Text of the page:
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Covid-19 and gender inequality in labour force

Published : Monday, 8 March, 2021 at 12:00 AM  Count : 661
Rawanq Ara Parvin

Covid-19 and gender inequality in labour force

Covid-19 and gender inequality in labour force

According to UN Women report, 2020 shows that Covid-19 profoundly affected the income level, time spend at workplace and the disruption in work pattern for both men and women. Closure of educational institutions, offices and shutting down almost all the important outside works played a pivotal role in determining the gendered engagement in paid and unpaid work, globally including Bangladesh. Women from feminized sectors such as agriculture, garments are at the hardest hit by the economic downturn caused by the pandemic. The report, which has analysis of 104 countries, reveals those 70% women in health and social sectors and 50% of unpaid care have fallen upon to the misfortune category.

One of the reasons is the sectors and types of work women engaged in have been particularly hit hard by the pandemic. For example, the hospitality, restaurant, retail, garments and tailoring, online business, health care sectors are informal sector and that are mostly occupied by women.  In Asia and the Pacific lost an average of 22% of their income.

Globally, women constitute around 70% of the health sector--front line health professionals, doctors, physiotherapists, dentists, nurses, teachers and cleaners, domestic workers, garments workers, and seasonal labourers. Frontline health workers occupied about 90.5% of Bangladeshi nursing professionals. According to the (ILO) research findings, approximately 80 per cent of the garment sector workforce which are mostly women, bearing the brunt of many of the impacts of the C-19 pandemic.  

Women's employment in various sectors has enabled them to improve their skills.  Their contribution has influence in household spending and decision-making. However, women face more layoffs and reduced incomes etc than their male counterparts which foster gender inequality amid this pandemic. Women are often caregivers at their homes, communities, and health facilities, which put them at risk of infecting covid-19 and aforementioned problems.  

Moreover, women have less economic parity with men for many underlying socio-cultural contexts. My solo academic research, conducted on 357 working women reveals that the income earners suffered much during the lockdown period, but there is a foresight of flourishing e-commerce by their hands at the same time.  The confined condition in many families strengthened the family bondage if there were existing solvency. The reversed condition was noticed and informed, if they were dwelling with an abusive partner and who were combating with poverty during the Covid-19, those women are subjected to mental stresses. Furthermore, there is no nationwide granular information about the number of job losses of Bangladeshi working women, as a number of women engage in part-time of informal service sectors.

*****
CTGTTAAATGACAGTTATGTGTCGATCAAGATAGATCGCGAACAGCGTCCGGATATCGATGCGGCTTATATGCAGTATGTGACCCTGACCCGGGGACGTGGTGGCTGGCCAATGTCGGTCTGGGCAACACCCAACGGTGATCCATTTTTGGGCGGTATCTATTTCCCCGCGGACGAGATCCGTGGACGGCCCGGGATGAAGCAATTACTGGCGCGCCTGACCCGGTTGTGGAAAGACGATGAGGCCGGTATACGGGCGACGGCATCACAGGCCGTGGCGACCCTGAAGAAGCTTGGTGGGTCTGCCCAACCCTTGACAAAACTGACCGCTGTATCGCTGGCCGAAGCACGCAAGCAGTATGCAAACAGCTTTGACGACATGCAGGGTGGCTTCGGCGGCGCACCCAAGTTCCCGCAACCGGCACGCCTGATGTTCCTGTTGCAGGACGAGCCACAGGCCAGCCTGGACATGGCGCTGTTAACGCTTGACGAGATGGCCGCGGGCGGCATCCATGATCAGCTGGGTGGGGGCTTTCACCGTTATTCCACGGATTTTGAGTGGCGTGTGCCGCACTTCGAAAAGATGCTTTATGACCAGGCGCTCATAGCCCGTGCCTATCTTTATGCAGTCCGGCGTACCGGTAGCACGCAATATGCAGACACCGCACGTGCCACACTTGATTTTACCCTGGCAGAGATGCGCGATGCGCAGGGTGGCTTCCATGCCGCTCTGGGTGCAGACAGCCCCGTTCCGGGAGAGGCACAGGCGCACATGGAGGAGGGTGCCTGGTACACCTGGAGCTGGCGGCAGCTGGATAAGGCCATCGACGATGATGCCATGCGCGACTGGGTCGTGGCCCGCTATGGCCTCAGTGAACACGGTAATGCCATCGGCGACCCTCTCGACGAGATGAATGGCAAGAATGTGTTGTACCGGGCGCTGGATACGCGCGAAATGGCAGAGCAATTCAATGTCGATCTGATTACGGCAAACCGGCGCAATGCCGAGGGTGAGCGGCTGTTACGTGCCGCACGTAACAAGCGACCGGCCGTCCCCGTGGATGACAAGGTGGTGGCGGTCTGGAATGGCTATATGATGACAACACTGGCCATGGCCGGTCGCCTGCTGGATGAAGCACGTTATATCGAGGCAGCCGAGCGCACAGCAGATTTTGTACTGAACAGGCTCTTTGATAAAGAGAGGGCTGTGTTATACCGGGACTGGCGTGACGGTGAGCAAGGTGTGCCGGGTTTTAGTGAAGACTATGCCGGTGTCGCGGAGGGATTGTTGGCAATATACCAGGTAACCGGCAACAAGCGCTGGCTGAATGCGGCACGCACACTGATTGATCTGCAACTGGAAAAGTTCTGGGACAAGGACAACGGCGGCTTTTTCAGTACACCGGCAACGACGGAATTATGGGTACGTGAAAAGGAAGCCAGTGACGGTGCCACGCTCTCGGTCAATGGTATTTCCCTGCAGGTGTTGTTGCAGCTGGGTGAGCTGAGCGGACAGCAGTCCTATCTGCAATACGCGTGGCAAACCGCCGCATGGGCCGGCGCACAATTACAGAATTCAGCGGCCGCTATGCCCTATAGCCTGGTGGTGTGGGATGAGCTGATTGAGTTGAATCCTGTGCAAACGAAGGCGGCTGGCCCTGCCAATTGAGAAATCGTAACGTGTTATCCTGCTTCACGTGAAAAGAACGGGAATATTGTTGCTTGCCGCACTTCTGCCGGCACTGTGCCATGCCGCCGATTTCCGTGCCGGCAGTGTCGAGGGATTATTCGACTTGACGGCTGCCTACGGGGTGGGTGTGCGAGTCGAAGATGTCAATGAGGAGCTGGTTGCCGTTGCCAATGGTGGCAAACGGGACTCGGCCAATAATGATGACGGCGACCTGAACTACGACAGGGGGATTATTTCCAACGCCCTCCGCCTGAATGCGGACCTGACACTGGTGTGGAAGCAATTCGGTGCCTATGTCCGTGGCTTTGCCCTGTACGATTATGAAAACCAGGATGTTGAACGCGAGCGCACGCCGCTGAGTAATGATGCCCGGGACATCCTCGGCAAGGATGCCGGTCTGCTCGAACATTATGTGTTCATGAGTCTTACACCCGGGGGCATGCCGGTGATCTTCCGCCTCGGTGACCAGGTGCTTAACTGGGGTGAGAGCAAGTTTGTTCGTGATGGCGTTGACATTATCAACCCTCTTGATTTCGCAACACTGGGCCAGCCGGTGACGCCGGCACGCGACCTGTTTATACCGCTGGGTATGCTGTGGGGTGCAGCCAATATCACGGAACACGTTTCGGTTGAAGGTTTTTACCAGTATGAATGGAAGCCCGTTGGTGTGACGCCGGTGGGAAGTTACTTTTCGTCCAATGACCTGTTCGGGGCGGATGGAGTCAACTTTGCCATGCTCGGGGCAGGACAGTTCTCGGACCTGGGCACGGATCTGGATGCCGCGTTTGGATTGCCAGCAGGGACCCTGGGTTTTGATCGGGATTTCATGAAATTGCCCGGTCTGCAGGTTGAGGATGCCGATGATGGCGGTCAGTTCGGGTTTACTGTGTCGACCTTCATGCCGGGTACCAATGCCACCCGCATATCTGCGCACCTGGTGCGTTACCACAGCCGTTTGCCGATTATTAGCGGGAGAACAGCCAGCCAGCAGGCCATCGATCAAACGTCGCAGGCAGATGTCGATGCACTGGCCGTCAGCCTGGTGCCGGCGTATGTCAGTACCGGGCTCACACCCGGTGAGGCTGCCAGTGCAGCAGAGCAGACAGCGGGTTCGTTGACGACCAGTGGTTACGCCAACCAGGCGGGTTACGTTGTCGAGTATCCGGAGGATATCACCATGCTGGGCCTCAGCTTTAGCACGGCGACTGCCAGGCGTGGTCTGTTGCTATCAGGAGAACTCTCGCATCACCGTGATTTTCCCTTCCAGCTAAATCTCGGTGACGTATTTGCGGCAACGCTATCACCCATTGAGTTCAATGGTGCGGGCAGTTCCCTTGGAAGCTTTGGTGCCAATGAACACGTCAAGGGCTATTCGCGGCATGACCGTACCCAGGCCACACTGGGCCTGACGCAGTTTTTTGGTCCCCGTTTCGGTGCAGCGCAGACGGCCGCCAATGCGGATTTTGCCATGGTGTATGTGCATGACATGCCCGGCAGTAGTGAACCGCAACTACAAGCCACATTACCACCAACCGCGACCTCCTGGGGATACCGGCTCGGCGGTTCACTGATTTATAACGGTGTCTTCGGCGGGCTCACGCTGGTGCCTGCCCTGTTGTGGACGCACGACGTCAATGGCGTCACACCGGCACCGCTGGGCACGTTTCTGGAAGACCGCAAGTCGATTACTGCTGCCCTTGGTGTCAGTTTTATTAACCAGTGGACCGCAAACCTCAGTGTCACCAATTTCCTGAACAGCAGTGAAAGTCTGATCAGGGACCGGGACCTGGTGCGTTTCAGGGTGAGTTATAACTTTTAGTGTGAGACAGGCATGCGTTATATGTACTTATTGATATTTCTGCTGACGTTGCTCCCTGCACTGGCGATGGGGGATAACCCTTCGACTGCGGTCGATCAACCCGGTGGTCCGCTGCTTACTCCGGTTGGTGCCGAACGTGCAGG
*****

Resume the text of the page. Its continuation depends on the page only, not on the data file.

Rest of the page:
These industries have limited access to social protection, the women are viable to dismissal or paid sick leave. The woman bears the responsibility of preparing meals, house cleaning, household maintenance, washing clothes, fetching water, gathering wood, taking care of children, and the elderly people. In urban areas, due to the very presence of nuclear families, women are being expected to support the family and confined to home. The demand for women's time expenditure both within and outside the household may rise in rural Bangladesh, the net effect on women's support will be shaped by relative net benefits of time at home and outside. Countrywide labour shortages during the Boro harvesting cycle during Covid-19 was filled up by a female member of the family. After harvesting, women often conduct all postharvest tasks as unpaid family labour in rural areas. Women who already lost their livelihoods will find it tougher to find new jobs alike the previous one. Educational institutes are running through online, thus the responsibility to look after is disproportionately falls on mothers.

Women who were surviving by precarious informal sector are most vulnerable financially during the pandemic. In developing countries, the burden on the health care system intensified unplanned and unwanted pregnancies which have an adverse effect on maternal health also. Spreading valid information about Covid-19 updates and self-protection measures should be formed by both male and female leadership.

Bangladesh government has started mass covd-19 inoculation to the eligible persons from 7 February. People should welcome the safeguard and contribute to helping further gender equality. During a catastrophic outbreak, in determining gendered lens responsive resilience policy makers should account for the adaptive ways that women and men may encounter the effects of the coronavirus at work, at hom and in their communities.
The writer is a Lecturer, Department of Sociology, Varendra University, Rajshahi









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